The extension to the Royal Ontario Museum (ROM), now named the Michael Lee-Chin Crystal, is situated at one of the most prominent intersections in downtown central Toronto. It is the largest Museum in Canada and attracts more than a million visitors a year.
Its new name is derived from the building’s five intersecting metal-clad volumes, which are reminiscent of crystals—inspired by the crystalline forms in the ROM’s mineralogy galleries. Libeskind created a structure of organically interlocking prismatic forms turning this important corner of Toronto, and the entire museum complex, into a luminous beacon.
With the expansion, a new group entrance on Queen’s Park was created where visitors enter a spectacular atrium in which the two themes of the Museum, Nature and Culture, are distinctly showcased through intertwining staircases leading to the exhibitions above.
The entire ground level is unified into a seamless space with clarity of circulation and transparency. The Crystal transforms the ROM’s fortress-like character, turning it into an inspired atmosphere dedicated to the resurgence of the Museum as the dynamic centre of Toronto.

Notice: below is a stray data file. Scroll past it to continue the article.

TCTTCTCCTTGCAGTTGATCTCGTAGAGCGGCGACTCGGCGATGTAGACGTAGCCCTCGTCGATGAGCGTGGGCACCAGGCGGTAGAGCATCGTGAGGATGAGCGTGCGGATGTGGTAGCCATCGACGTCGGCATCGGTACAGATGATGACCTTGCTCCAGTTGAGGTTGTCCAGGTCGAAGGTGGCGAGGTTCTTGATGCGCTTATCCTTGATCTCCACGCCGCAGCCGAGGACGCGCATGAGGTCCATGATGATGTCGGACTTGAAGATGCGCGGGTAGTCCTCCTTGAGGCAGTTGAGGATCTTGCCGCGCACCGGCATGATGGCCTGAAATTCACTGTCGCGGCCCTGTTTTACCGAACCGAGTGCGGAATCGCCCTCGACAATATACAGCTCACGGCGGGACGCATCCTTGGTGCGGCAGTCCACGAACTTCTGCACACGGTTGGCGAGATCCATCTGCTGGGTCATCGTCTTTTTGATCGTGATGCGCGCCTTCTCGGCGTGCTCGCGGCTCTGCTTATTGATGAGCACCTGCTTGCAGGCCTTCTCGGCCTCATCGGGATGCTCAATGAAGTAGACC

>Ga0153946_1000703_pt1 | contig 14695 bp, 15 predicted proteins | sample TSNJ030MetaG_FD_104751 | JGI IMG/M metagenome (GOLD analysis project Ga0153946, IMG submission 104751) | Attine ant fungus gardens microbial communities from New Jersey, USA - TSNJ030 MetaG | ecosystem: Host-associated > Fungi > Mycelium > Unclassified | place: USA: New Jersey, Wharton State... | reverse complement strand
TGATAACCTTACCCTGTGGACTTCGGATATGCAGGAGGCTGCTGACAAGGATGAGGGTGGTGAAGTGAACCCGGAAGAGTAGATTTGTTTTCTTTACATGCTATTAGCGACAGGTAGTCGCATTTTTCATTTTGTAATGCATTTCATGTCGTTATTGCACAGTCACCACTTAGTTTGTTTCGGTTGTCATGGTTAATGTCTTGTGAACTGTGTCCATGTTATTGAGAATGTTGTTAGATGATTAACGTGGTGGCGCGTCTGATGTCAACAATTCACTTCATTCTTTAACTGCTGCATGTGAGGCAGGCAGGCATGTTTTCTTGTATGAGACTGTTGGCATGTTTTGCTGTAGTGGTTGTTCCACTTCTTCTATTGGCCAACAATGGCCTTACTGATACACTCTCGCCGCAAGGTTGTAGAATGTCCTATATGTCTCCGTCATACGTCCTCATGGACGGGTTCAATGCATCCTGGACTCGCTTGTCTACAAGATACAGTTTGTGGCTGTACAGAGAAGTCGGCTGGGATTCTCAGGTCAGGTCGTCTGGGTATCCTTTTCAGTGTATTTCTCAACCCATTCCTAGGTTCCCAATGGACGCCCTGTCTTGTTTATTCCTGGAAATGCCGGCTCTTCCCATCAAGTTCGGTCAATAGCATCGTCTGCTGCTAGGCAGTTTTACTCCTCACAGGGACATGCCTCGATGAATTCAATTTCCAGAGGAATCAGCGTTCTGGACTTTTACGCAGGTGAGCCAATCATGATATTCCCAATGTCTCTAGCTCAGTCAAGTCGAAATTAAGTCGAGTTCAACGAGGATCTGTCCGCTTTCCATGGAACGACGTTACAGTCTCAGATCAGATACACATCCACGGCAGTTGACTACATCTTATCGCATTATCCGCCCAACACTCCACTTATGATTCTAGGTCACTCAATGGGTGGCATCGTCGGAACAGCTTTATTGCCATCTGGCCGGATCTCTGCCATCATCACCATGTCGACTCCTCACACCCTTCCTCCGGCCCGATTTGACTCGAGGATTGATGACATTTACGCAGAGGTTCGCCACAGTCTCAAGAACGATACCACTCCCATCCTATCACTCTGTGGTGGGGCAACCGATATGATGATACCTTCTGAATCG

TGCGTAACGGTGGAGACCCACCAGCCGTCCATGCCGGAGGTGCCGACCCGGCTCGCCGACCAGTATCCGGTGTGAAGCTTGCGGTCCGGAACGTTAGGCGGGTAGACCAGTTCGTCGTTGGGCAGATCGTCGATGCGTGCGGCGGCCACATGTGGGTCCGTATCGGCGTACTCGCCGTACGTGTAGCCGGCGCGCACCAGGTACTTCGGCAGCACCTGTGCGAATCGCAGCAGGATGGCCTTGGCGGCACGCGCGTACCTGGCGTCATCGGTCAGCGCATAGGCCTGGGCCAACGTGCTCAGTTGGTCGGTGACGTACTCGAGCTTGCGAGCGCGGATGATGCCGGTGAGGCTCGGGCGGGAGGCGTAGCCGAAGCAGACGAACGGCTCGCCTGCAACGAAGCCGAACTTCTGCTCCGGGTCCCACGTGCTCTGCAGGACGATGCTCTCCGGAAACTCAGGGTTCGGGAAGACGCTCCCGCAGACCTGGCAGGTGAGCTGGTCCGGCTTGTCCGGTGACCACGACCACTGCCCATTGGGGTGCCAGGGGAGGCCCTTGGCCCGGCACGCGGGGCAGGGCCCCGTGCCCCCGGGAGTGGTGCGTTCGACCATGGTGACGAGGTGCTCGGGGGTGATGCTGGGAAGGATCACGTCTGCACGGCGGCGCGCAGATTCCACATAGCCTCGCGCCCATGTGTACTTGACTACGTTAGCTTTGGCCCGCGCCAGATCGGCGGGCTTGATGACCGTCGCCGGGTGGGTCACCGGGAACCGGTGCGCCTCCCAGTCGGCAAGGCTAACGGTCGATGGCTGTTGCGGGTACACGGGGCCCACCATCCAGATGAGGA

The design succeeds in inviting glimpses up, down, into galleries and even from the street. The large entrance atrium, the Gloria Hyacinth Chen Court, separates the old historic building from the new, providing a nearly complete view of the restored façades of the historic buildings. The Chen Court also serves as a venue space for all kinds of public events.
Opened in June 2007, the extension provides 100,000 square feet of new exhibition space, a new entrance and lobby, a street level retail shop and three new restaurants. Studio Daniel Libeskind also renovated ten galleries in the existing historical building as part of the project.
Photo credits: Elliot Lewis, Royal Ontario Museum, Sam Javanrouh, Michele Nastasi